“Is It Gonna Be The Year” is a great follow-up. The song looks back and reflects on the choices made through life, asking what we will be remembered for. It asks the question, is this “gonna be the year that kills me, or will it be the world that saves me?” The overall message seems to focus on reflection and self improvement. Will we be remembered for our mistakes, or will we do better and be remembered for other things? “You Get So Alone At Times That It Just Makes Sense” is a good follow-up in both theme and sound. The entire song, and album, has a nostalgic feel that brings to mind the era that Senses Fail hails from. “Orlando And A Miscarriage” is an excellent example of this. It isn’t the kind of nostalgia that makes you miss a bygone era so much as the kind that reminds you that just maybe, that era didn’t leave.


Another softer song, “Shaking Hands” takes on the feel of a ballad at points. It feels like a song about anxiety, being yourself, and putting yourself out there. It voices a feeling the entire album gives, that this is Senses Fail at their most honest, lyrically and musically. This theme feels like it is continued in “Stay What You Are”, a song that implores you to find what you are, and stay as what you are. It is, if anything, a love song to being yourself. The final song, “If There Is Light, It Will Find You”, is the namesake of the album. It consists of primarily clean vocals and guitars, and gives the entire album a soft, well-deserved sendoff. There are heavier, screamed parts, but they are expertly written and performed. It is also the album’s longest song, at over six minutes long.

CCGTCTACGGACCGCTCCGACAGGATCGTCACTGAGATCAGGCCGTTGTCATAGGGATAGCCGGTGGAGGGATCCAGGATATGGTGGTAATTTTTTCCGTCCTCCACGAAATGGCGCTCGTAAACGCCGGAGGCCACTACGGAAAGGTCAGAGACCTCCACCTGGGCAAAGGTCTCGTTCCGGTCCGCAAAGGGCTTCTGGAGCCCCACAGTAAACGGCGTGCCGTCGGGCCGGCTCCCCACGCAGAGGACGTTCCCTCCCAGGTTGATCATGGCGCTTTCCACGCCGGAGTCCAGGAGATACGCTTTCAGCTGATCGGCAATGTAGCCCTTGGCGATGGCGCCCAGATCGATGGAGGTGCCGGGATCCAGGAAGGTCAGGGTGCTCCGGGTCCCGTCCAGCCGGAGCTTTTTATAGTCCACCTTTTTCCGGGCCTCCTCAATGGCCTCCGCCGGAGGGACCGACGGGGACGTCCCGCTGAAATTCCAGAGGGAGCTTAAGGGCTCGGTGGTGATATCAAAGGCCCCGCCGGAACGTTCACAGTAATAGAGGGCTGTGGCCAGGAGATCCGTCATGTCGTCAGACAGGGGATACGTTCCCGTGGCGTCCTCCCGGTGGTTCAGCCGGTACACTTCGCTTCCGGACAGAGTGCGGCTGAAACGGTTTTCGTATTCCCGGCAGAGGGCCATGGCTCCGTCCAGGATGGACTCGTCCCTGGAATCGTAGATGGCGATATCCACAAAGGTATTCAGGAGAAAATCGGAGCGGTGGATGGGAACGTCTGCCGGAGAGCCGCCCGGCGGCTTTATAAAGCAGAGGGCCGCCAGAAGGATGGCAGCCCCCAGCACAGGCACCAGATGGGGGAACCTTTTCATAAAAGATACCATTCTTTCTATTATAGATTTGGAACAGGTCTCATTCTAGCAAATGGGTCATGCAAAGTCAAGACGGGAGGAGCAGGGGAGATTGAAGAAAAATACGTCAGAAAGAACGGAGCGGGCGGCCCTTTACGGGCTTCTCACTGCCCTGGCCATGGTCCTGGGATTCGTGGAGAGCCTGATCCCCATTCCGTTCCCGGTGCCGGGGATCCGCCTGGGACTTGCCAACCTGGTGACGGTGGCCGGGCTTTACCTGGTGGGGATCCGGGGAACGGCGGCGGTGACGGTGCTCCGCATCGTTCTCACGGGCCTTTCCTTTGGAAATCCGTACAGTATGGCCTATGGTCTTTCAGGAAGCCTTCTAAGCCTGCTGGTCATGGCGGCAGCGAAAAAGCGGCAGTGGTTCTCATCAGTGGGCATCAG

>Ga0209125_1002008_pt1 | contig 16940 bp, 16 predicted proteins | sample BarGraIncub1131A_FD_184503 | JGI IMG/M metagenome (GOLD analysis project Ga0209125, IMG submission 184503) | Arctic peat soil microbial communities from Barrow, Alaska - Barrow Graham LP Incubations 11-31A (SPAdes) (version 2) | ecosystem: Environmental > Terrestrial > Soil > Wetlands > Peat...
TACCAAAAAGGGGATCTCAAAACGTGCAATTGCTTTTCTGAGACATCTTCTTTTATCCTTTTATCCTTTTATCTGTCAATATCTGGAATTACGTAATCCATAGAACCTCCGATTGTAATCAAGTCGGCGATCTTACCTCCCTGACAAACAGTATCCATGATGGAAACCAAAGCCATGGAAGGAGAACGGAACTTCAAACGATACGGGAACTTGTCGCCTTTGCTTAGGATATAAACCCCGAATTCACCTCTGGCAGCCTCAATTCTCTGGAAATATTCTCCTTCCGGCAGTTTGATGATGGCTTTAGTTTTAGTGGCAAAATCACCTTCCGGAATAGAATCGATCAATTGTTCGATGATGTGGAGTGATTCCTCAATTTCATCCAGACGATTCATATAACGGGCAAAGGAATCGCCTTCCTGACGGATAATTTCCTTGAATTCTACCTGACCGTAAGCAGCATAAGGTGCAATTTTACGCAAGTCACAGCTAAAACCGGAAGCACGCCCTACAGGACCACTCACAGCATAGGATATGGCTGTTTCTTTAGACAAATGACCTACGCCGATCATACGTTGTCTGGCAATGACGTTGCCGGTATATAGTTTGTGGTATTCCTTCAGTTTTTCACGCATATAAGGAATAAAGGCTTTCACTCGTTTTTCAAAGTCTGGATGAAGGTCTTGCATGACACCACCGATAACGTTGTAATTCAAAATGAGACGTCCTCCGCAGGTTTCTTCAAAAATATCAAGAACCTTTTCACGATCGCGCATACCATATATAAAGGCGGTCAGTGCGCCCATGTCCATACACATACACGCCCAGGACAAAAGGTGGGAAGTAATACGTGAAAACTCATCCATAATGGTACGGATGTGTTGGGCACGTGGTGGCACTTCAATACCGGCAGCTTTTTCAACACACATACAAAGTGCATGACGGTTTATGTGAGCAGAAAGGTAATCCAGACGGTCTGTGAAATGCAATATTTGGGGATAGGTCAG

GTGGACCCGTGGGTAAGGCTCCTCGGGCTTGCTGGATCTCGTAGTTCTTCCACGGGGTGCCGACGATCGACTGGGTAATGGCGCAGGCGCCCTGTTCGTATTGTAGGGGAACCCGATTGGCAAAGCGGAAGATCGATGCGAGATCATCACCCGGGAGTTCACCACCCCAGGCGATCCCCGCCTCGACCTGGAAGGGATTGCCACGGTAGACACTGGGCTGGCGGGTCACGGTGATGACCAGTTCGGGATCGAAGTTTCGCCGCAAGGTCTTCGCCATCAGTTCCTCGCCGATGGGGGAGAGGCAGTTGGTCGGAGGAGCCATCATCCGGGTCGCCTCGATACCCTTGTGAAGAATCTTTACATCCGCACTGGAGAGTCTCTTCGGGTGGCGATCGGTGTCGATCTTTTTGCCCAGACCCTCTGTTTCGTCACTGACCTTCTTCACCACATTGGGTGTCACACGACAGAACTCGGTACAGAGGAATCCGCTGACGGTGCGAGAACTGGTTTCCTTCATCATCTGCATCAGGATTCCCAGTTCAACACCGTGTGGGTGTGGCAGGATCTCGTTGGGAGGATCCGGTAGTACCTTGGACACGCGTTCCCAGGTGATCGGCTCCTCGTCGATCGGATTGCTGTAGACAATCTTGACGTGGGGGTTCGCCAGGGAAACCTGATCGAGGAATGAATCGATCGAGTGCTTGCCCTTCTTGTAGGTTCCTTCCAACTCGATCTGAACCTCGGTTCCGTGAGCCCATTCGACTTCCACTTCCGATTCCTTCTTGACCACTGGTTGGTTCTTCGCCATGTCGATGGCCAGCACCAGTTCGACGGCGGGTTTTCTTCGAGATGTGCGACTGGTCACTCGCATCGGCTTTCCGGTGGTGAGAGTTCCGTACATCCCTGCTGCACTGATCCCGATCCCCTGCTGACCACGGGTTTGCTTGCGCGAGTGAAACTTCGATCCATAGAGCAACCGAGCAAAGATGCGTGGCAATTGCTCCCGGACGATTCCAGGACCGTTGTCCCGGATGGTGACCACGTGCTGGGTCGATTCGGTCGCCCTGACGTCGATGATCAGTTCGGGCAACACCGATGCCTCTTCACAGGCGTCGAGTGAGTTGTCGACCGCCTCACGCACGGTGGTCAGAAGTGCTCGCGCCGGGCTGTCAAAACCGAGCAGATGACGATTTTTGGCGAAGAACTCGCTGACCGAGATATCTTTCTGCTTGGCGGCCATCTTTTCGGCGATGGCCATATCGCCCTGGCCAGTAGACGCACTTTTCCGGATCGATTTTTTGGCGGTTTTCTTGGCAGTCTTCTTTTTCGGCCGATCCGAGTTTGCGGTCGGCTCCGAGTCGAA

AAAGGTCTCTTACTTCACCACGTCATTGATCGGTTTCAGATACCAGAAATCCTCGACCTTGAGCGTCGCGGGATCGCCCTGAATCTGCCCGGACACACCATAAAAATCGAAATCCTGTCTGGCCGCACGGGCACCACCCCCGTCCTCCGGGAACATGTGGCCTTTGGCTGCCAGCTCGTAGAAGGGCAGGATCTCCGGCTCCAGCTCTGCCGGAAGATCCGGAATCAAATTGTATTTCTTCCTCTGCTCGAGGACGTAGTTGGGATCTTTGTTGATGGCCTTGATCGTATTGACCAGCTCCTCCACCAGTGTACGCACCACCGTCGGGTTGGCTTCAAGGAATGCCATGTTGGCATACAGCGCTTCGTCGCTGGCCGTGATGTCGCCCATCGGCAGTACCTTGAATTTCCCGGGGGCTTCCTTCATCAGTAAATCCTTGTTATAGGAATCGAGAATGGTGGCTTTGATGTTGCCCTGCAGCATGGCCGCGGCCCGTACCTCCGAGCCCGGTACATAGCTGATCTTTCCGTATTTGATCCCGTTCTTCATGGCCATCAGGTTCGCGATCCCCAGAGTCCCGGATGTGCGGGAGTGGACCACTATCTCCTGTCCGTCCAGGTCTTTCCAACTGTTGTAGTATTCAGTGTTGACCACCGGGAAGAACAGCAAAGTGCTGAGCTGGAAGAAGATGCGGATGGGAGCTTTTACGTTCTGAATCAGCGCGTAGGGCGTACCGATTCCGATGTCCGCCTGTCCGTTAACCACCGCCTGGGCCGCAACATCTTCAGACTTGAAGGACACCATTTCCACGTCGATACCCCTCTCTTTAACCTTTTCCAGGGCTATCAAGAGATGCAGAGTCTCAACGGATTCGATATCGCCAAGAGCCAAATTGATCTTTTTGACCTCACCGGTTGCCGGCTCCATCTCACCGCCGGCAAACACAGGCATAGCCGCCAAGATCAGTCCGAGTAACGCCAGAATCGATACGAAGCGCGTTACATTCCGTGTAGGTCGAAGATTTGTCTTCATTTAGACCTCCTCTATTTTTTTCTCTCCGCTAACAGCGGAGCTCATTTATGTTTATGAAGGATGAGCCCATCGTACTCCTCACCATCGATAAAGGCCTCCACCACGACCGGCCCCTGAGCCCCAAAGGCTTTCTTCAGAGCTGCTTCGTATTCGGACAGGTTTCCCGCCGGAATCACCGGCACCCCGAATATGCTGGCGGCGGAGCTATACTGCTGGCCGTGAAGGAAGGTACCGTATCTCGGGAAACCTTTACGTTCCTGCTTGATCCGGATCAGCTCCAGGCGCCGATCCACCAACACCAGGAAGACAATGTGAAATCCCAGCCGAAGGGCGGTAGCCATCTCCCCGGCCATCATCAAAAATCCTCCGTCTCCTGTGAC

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If There Is Light, It Will Find You is possibly one of Senses Fail’s strongest albums to date. It is honest, open, and uncompromising. This is not the kind of album that you listen to once and forget about. To quote Buddy, “I don’t think people are going to listen to music right now that isn’t serious. They’re taking a look at the shit around them and saying, ‘No, no, no. We need to have a real conversation.’ Now, whether that’s dealing with personal sadness, or it’s something political, it still takes things earnestly.” It is a serious entry into the world of post-hardcore and punk rock, and deserves your full attention. It releases on music stores everywhere tomorrow. We would be remiss to not mention that Senses Fail is about to launch on a tour that will span the United States. Grab tickets here, and be sure to see them live!

Album “Nearsighted” Speaks Low… And Speaks Love


Written by William Dibble, pictures and video courtesy of Speak Low If You Speak Love